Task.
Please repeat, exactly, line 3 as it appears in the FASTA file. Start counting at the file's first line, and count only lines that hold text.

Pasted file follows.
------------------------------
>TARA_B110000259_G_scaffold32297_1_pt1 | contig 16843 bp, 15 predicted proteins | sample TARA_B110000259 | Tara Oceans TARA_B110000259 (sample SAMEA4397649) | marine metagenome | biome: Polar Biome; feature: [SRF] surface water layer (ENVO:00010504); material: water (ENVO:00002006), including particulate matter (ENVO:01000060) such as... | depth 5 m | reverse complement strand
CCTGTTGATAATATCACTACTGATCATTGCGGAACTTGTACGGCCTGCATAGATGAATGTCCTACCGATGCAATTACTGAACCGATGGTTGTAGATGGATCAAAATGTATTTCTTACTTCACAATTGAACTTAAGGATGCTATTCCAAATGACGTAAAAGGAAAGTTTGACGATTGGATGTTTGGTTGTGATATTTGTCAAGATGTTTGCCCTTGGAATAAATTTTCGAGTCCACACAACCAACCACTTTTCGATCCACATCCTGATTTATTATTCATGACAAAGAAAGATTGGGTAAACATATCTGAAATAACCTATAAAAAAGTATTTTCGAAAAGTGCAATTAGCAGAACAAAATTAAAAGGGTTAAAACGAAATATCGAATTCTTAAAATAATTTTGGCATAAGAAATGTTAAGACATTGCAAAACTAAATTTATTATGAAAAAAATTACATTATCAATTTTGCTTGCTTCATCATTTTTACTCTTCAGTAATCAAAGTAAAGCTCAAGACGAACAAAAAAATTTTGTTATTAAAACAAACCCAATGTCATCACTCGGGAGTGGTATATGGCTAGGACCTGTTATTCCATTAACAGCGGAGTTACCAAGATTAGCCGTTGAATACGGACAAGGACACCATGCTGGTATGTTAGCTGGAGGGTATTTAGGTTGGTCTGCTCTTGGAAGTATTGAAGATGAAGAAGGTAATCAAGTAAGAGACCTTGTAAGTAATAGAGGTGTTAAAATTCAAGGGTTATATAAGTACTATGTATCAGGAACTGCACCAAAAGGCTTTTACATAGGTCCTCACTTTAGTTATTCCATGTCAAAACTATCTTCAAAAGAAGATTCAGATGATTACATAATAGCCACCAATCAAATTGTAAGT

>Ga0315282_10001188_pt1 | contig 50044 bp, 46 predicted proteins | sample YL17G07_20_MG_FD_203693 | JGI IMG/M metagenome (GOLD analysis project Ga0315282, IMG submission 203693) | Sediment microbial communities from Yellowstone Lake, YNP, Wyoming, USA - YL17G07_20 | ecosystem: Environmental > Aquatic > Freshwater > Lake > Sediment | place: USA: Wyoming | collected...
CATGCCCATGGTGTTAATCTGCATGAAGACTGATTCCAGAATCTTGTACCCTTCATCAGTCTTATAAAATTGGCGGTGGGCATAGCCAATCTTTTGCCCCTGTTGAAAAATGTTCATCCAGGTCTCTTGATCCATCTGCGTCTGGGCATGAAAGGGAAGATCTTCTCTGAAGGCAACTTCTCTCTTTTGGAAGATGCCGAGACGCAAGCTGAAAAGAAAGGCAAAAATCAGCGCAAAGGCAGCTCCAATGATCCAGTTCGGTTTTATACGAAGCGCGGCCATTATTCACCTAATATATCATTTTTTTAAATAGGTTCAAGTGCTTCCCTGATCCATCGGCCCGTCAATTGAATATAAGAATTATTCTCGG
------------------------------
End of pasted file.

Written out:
>Ga0315282_10001188_pt1 | contig 50044 bp, 46 predicted proteins | sample YL17G07_20_MG_FD_203693 | JGI IMG/M metagenome (GOLD analysis project Ga0315282, IMG submission 203693) | Sediment microbial communities from Yellowstone Lake, YNP, Wyoming, USA - YL17G07_20 | ecosystem: Environmental > Aquatic > Freshwater > Lake > Sediment | place: USA: Wyoming | collected...